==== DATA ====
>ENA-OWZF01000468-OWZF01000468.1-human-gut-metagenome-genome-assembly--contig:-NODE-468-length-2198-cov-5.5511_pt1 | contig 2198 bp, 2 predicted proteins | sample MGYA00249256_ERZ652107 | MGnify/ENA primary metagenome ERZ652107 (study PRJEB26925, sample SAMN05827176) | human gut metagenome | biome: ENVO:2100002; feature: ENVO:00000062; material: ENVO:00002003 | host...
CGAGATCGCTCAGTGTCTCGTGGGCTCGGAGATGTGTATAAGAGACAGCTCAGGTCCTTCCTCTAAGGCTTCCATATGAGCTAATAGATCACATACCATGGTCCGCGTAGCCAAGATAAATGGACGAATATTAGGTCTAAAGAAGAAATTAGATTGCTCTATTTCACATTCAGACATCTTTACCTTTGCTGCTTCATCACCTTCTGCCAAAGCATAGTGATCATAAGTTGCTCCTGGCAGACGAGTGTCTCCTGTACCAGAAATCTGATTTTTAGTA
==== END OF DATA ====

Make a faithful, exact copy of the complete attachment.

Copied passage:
>ENA-OWZF01000468-OWZF01000468.1-human-gut-metagenome-genome-assembly--contig:-NODE-468-length-2198-cov-5.5511_pt1 | contig 2198 bp, 2 predicted proteins | sample MGYA00249256_ERZ652107 | MGnify/ENA primary metagenome ERZ652107 (study PRJEB26925, sample SAMN05827176) | human gut metagenome | biome: ENVO:2100002; feature: ENVO:00000062; material: ENVO:00002003 | host...
CGAGATCGCTCAGTGTCTCGTGGGCTCGGAGATGTGTATAAGAGACAGCTCAGGTCCTTCCTCTAAGGCTTCCATATGAGCTAATAGATCACATACCATGGTCCGCGTAGCCAAGATAAATGGACGAATATTAGGTCTAAAGAAGAAATTAGATTGCTCTATTTCACATTCAGACATCTTTACCTTTGCTGCTTCATCACCTTCTGCCAAAGCATAGTGATCATAAGTTGCTCCTGGCAGACGAGTGTCTCCTGTACCAGAAATCTGATTTTTAGTA